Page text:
Man, we are just racing through things at this point—and with only two episodes, for good reason. We have to deal with the fallout of Tsubaki’s confession, confront Kaori’s impending death, and get in one more concert for Kousei before we’re done. And, frankly, that’s like the minimum of what KimiUso needs to accomplish. Let me just say that I do not envy the task of whoever’s writing this thing.
This was basically another bisected episode, with the first half of the episode focusing on Tsubaki and the second half on the Kousei-Kaori dynamic. There was a lot of wheel-spinning in both, with Tsubaki retreading aspects of her relationship with Kousei we’ve already seen and with Kousei and Kaori still playing their hot & cold game right up until the very end. The most important scenes we got this week hit right at the end of each section: Tsubaki’s confession and Kaori’s (what looked like a) seizure. Which isn’t actually too bad a way to structure an episode, but it kind of hurt to be rehashing stuff we’d already seen before we actually got to the blockbuster moments.
The whole cat symbology has been kind of abused over the course of KimiUso‘s run—first the cat was a symbol of his regret over his relationship with his mother and also a personification of his ongoing guilt, now it’s more or less a 1:1 metaphor for Kaori—so it was pretty darn interesting to see the two disparate uses come together in a single episode. I’d like to think bringing the cat back at the beginning of the first episode was a play at adding yet another level to the cat mythology of the show, with the cat also becoming a symbol for Kousei’s human soul—so that when the cat that is Kaori gets struck by the car is killed, it means Kousei’s soul is likewise crushed. But, really, I think that’s just my attempt to somehow join these divergent halves into a comprehensible whole. I’m don’t think KimiUso was really backing up my efforts.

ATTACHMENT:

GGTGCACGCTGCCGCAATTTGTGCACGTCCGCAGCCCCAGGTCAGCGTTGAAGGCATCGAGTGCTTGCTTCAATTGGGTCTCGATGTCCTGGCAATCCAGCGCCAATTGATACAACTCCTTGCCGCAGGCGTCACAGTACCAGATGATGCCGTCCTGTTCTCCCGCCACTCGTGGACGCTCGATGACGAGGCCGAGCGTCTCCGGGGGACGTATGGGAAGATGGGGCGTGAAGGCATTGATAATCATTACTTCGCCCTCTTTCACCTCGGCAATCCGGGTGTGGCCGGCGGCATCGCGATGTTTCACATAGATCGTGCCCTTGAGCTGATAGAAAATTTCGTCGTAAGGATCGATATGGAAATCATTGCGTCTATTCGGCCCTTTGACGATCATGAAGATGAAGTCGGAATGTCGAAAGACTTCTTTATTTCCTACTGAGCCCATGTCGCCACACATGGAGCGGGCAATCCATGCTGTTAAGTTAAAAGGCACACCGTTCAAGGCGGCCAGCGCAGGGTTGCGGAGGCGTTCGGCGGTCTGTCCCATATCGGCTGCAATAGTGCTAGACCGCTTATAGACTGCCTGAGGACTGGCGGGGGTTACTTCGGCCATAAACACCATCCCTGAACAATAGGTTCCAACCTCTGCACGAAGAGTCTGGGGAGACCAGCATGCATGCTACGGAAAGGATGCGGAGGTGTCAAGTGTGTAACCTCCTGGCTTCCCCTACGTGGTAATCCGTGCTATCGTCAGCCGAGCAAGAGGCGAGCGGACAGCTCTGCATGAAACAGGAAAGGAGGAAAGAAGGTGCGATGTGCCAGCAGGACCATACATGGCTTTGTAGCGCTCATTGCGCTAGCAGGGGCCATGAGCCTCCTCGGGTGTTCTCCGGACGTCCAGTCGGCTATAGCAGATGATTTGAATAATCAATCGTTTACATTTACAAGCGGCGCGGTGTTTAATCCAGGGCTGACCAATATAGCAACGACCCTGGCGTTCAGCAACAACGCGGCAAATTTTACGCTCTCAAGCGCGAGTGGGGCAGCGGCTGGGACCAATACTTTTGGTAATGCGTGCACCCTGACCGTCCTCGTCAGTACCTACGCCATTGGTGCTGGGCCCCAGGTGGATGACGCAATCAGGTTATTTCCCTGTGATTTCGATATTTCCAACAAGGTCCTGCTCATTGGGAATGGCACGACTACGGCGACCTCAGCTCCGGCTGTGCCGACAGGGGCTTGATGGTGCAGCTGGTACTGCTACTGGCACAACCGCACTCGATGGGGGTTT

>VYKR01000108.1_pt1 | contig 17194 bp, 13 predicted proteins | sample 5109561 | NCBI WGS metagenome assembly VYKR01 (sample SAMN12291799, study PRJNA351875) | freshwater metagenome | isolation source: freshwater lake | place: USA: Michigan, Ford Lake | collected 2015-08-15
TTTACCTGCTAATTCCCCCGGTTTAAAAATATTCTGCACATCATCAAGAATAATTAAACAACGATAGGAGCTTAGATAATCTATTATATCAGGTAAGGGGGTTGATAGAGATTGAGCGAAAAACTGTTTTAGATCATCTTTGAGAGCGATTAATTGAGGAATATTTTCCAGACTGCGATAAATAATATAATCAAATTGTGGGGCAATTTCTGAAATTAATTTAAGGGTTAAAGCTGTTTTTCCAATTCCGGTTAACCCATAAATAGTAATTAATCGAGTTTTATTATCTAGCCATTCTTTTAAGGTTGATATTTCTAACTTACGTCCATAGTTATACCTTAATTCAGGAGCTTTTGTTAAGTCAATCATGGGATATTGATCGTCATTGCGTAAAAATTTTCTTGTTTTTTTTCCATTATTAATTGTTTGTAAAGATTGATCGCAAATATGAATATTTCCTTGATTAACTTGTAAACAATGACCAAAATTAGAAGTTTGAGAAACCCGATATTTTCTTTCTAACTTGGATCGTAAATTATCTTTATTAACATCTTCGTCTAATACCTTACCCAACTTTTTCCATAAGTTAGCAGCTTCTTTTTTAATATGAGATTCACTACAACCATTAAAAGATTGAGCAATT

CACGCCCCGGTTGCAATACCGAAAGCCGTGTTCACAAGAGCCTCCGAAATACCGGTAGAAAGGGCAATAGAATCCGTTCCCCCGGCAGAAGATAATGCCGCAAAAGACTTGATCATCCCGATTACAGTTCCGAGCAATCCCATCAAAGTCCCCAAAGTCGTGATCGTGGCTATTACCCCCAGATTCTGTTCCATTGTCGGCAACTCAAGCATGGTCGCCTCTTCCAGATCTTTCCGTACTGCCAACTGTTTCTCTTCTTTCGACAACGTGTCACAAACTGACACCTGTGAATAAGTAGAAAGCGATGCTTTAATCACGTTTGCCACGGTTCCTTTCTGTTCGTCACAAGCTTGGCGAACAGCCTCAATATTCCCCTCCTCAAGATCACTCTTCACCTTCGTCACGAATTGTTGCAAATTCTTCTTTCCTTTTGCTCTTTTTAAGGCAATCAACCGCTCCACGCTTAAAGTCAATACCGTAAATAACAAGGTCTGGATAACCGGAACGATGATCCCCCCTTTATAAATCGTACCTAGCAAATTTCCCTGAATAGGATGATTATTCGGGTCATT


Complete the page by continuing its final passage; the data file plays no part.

And, yes, I think it matters that KimiUso doesn’t pull these apparently parallel narratives together and, yes, I think not doing so detracts from the show’s overall impact by forcing us to disengage our emotional connection to one piece of the show before we can connect to the next. I’ve been honest over the course of the show that, of the main recurring characters, Tsubaki is my favorite, so it bummed me out again this week that her ongoing distress over her feelings for Kousei really didn’t—and can’t—have a resolution while Kaori is still in a liminal state between life and death.
Which makes all of the other good stuff KimiUso is doing on the Tsubaki side feel tragically pointless. If searching for the cat—Kousei’s human soul—is the unifying factor between the two parts of the episode, that symbol is still rooted in his relationship with Tsubaki. So, when we get shots of the cat between the two of them, it’s a reminder that Tsubaki was the person who helped Kousei understand that he wasn’t just a puppet. That’s some beautiful visual code use right there, but (and I’ve talked about this before) it gets co-opted by Kaori’s story to mean something else. In other words, we get that truly beautiful scene of Tsubaki and Kousei waiting together in the rain—the sound of rainwater light in the background, KimiUso‘s signature chill electronic-piano music playing, Tsubaki’s poetic reflections on their situation—but it ends up negated by the dramatic weight of Kaori’s situation.